There are several interventions to protect forests and their trees, but it seems deforestation is winning. ALBERT SHARRA writes.
Slowly, Saili Hill situated north of Traditional Authority (T/A) Makata in Blantyre Rural is turning into a desert as people have cut down trees for settlement and farming.
Just two decades ago, says Mwaiwao Botolo, a resident of Saili Village at the bottom of the hill, the highland had a thick natural forest.
“This was one of the biggest forests in Blantyre north-west, but it is all gone now.
“Since the early 1990s, people would come from various parts of Blantyre to source timber and burn charcoal. There was no one to stop them,” Botolo says.
Today, one can hardly see a tree on the hill.
Another villager, John Francis, 53, says the situation has created artificial bare land which people have turned into farmland.
“Population continues to grow, but the land is the same. We rely on farming and when I saw that there is no land, I moved upland and that is where I built my house and started farming,” says Francis.
Saili Hill is one example of forest land that have been depleted. From Chikangawa Forest in Mzimba to Mulanje Mountain, deforestation has left the land bare.
People in Mulenga Village, T/A Mphuka in Thyolo are the main beneficiaries of mountain land, but they are learning the hard way about effects of deforestation. Chief Mulenga laments that rainfall in the area has drastically reduced.
“People now walk about 15 kilometres to the other part of the mountain where Satemwa Tea Estate has forests of indigenous and exotic trees, to fetch firewood. However, they do not get the firewood easily as they have to face the estate’s forest patrol. Even to access timber for house constructions, they rely on stealing from the forests at night,” says the chief.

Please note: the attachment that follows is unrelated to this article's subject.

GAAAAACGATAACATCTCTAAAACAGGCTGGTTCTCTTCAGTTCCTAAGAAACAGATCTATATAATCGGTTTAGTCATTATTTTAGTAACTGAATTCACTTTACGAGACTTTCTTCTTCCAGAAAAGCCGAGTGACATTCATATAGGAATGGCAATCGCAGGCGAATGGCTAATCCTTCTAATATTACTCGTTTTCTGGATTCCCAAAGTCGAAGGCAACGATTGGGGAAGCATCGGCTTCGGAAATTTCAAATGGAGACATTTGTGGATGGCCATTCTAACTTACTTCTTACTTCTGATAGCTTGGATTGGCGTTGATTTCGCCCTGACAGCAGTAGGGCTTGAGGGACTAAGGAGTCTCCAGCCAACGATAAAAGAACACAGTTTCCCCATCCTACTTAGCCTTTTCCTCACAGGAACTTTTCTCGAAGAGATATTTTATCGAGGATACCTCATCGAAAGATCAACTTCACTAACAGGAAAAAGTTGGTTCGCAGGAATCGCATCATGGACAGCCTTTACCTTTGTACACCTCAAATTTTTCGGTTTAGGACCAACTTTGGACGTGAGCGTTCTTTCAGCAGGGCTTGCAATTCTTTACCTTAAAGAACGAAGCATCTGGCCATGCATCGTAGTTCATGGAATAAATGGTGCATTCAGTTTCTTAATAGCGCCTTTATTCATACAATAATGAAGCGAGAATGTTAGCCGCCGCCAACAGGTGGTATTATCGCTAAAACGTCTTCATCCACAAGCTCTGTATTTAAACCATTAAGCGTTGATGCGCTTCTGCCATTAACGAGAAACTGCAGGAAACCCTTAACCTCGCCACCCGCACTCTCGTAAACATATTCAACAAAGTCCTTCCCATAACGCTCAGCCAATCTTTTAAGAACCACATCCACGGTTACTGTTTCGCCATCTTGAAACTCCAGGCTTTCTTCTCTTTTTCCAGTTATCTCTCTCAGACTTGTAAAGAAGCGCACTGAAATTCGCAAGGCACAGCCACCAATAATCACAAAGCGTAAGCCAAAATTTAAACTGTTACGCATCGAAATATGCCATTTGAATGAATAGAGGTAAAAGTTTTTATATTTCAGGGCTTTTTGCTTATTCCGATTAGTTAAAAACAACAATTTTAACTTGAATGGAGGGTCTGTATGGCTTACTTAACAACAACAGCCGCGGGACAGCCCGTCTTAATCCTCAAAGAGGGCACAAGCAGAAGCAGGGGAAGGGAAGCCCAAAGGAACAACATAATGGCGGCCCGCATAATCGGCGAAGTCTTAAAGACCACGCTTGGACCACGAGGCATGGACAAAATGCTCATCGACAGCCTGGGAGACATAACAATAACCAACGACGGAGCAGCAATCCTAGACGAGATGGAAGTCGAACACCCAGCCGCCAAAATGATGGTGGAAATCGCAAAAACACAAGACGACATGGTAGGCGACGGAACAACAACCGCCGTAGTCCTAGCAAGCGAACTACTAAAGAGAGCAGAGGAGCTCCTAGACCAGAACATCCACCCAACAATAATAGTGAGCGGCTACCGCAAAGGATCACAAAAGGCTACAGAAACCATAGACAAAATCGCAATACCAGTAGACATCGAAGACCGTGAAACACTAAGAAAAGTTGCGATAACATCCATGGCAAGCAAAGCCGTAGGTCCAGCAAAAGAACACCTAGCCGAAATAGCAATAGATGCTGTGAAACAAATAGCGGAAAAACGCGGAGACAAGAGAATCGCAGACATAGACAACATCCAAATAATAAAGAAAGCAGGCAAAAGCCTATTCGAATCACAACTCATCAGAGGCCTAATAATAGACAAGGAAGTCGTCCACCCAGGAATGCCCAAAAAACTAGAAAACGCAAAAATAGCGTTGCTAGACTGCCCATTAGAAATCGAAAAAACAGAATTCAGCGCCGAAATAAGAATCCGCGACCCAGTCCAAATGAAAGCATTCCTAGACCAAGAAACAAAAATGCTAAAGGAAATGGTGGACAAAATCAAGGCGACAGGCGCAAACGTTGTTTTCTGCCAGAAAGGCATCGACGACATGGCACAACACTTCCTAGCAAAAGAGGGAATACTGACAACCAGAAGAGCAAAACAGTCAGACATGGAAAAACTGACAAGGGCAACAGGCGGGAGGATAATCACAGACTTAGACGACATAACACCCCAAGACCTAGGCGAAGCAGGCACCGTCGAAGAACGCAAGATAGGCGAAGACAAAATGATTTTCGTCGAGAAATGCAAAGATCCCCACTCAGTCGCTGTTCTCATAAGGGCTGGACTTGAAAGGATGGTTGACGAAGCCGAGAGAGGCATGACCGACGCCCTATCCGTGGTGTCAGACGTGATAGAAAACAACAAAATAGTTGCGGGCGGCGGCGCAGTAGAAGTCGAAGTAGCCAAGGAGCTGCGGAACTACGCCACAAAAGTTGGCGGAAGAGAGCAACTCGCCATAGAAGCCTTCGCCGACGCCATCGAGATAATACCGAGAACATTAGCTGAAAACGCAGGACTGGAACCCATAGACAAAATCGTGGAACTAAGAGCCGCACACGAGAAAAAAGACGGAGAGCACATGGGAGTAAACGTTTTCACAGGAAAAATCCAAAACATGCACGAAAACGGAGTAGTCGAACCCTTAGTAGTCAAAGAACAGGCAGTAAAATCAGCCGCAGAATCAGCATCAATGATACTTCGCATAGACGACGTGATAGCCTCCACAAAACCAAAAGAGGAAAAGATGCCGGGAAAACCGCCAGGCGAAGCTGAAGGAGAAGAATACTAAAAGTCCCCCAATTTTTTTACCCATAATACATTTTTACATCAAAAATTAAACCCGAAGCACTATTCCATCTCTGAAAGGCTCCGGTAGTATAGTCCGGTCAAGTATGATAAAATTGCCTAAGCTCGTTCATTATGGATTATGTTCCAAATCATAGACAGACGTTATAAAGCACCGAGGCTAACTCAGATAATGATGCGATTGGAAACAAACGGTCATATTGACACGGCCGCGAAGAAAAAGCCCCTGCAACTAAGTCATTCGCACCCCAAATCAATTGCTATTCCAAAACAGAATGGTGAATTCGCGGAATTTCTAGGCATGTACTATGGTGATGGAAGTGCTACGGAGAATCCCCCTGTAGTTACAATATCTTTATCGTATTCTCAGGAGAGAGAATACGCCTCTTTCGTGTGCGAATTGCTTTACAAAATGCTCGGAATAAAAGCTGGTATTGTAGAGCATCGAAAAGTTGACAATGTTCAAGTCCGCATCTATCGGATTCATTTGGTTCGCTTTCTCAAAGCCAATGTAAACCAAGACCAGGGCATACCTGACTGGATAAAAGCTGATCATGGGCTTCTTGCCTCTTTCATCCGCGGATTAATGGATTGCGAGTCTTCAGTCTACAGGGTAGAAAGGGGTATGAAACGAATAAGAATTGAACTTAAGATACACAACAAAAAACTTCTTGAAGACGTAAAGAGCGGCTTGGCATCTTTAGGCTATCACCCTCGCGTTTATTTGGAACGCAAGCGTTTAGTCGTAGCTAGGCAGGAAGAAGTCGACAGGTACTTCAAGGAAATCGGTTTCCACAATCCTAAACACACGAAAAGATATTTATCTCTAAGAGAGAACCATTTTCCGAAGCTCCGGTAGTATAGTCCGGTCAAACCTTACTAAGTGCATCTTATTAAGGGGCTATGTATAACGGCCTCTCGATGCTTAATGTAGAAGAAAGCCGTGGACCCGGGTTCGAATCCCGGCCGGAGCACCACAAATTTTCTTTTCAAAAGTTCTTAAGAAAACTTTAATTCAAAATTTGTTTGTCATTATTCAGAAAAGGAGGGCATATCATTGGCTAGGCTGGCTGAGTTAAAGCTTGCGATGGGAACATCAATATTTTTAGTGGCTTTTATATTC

He confirms that many of his subjects have spent nights in police cells after being caught stealing timber.
“We have created a problem we can hardly solve,” laments the chief, adding: “Most people did not understand the implications of destroying forests.”
He recalls how, a few decades ago, the mountain used to be a source of pride among the villagers, providing firewood and where some could hunt animal.
A State of the Environment Report by the United Nations shows 47 percent of the country was covered by trees in 1990, but about 17 of every 100 trees were gone by 2010. Malawi’s annual deforestation rate is estimated at around 2.8 percent, the worst in Southern Africa Development Community (Sadc) region and fifth globally.
Breakdown of the rates of deforestation across Malawi gives shocking figures. For instance, Zomba-Malosa and Liwonde forest reserves lose one million trees to deforestation per year, according to the district’s forestry officer Paul Muhosha.
During the launch of this year’s tree planting exercise, President Peter Mutharika said: “Mankind is paying tragic consequences everywhere. We need a soul-searching on what happened to village forests, green hills and mountains, which provided fruits for essential immunities and medicine.”
Mwisho Ndini, a graduate in forestry, blames the damage on weak laws on protecting the forests.
“Why should we watch forests being depleted like this? Should one just walk into a forest and destroy trees, go scot-free or just pay peanuts in fines?” wonders Ndini.
As argued by forest experts, deforestation cannot be stopped completely in Malawi because its population mainly depends on timber. But government adopted a ‘cut one tree and plant two’ campaign to encourage communities to plant trees. In addition to this is the annual tree planting exercise.
Every year, government plants about 60 million trees. But where are those tree? n
Next: How much of the planted trees are surviving? Are they making any impact?